On January 18, 2000, Kaplan met with Sue and William Jones to discuss the custody of their grandchild.   The Joneses' daughter, Amanda, had passed away, and the grandchild's father could not be found.   Kaplan fully discussed the issues with them on that date, including service of process through a warning order and the legal consequences of such action.   Kaplan prepared a child custody petition which was subsequently executed by the Joneses.   Approximately two months later, the Joneses contacted Kaplan to inform him that they would be out of town for a week.   After their return, they were unable to communicate with Kaplan.

The Joneses sent two letters by certified mail to Kaplan in July 2000 and made a number of telephone calls to his office.   Kaplan responded to none of these attempted communications.   Receipt cards for the certified letters were returned to the Joneses with the signature of Kaplan's secretary.   However, the letters were placed in the Joneses' file and not brought to Kaplan's attention.   After receiving the bar complaint, Kaplan asked his secretary to locate the Joneses' file which she was unable to do.   Kaplan's secretary eventually left his employment, and Kaplan ultimately found the file containing the letters.

Successor counsel filed a petition for child custody in the Fayette Circuit Court, and the Joneses' request for temporary custody was granted.   Thus, the Joneses were also not adversely affected or materially prejudiced by Kaplan's lack of communication and diligence, and Kaplan has returned their entire retainer fee and filing fee.

Kaplan agrees that his conduct in these two cases fell below the standard of conduct required by SCR 3.130-1.3 and SCR 3.130-1.4. Even though part of the communication problem was brought about by Kaplan's support staff, Kaplan acknowledges that the ultimate responsibility for communicating with a client and for handling a case lies with him.   Therefore, he agrees to a forty-five day suspension from the practice of law and agrees to pay all costs associated with this matter.   The KBA agrees to this course of discipline.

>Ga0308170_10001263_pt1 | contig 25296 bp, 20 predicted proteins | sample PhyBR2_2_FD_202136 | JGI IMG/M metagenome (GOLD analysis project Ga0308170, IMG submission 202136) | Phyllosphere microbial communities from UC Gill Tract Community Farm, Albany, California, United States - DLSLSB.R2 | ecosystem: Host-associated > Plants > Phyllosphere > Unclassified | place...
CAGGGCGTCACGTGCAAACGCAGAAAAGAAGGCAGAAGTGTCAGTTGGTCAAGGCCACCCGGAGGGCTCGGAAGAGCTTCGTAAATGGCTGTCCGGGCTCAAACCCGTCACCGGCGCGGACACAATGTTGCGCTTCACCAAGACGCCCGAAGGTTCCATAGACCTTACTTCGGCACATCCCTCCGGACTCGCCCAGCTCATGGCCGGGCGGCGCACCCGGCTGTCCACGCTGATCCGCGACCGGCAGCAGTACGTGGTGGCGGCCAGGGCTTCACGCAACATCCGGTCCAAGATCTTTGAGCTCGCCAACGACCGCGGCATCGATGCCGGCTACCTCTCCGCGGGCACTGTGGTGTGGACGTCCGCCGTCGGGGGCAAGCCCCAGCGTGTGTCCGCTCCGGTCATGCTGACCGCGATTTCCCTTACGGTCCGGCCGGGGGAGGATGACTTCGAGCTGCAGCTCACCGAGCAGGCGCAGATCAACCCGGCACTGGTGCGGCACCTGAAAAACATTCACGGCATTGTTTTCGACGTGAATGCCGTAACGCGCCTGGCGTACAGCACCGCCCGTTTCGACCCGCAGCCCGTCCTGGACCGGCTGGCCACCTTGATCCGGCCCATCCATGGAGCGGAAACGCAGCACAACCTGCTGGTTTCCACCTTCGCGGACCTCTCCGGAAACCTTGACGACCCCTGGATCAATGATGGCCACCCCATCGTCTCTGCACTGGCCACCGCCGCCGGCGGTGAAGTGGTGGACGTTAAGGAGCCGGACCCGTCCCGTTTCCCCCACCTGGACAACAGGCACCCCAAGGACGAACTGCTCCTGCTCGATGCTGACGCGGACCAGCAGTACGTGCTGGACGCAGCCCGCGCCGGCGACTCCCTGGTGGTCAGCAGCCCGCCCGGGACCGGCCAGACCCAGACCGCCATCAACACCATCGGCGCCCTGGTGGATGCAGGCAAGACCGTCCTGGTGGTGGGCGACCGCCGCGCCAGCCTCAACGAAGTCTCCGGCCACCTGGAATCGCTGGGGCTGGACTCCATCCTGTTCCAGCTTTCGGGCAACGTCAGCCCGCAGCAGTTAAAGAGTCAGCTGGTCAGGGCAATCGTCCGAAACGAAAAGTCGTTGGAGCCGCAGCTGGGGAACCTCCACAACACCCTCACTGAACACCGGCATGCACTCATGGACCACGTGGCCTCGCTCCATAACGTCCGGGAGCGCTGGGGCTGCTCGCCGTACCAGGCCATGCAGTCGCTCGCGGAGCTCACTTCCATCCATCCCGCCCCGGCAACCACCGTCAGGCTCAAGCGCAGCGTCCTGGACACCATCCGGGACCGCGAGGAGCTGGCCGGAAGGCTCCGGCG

Upon the foregoing facts and charges, it is ordered that Movant's motion for termination of the proceedings against him is granted.   It is further ordered that:

1. The Movant, David M. Kaplan, is hereby suspended from the practice of law in the Commonwealth of Kentucky for a period of forty-five (45) days.   The period of suspension shall commence on the date of entry of this order and continue until such time as Movant is reinstated to the practice of law by order of this Court.

2. In accordance with SCR 3.450 and SCR 3.480(3), Movant is directed to pay all costs associated with the disciplinary proceedings against him, said sum being $224.70, and for which execution may issue from this Court upon finality of this opinion and order.

ENTERED:  June 13, 2002.

/s/ Joseph E. Lambert

  Chief Justice

All concur.